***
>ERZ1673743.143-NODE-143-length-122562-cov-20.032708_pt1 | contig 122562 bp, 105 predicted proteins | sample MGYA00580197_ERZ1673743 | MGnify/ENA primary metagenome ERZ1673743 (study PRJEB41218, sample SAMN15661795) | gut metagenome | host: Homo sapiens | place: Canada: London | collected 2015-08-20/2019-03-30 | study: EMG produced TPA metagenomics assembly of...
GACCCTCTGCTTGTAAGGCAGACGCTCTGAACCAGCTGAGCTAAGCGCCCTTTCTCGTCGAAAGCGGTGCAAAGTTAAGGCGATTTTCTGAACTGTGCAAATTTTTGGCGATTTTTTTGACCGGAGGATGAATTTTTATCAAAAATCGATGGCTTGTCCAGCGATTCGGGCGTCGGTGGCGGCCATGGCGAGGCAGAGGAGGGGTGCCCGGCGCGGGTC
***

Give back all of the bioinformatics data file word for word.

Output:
>ERZ1673743.143-NODE-143-length-122562-cov-20.032708_pt1 | contig 122562 bp, 105 predicted proteins | sample MGYA00580197_ERZ1673743 | MGnify/ENA primary metagenome ERZ1673743 (study PRJEB41218, sample SAMN15661795) | gut metagenome | host: Homo sapiens | place: Canada: London | collected 2015-08-20/2019-03-30 | study: EMG produced TPA metagenomics assembly of...
GACCCTCTGCTTGTAAGGCAGACGCTCTGAACCAGCTGAGCTAAGCGCCCTTTCTCGTCGAAAGCGGTGCAAAGTTAAGGCGATTTTCTGAACTGTGCAAATTTTTGGCGATTTTTTTGACCGGAGGATGAATTTTTATCAAAAATCGATGGCTTGTCCAGCGATTCGGGCGTCGGTGGCGGCCATGGCGAGGCAGAGGAGGGGTGCCCGGCGCGGGTC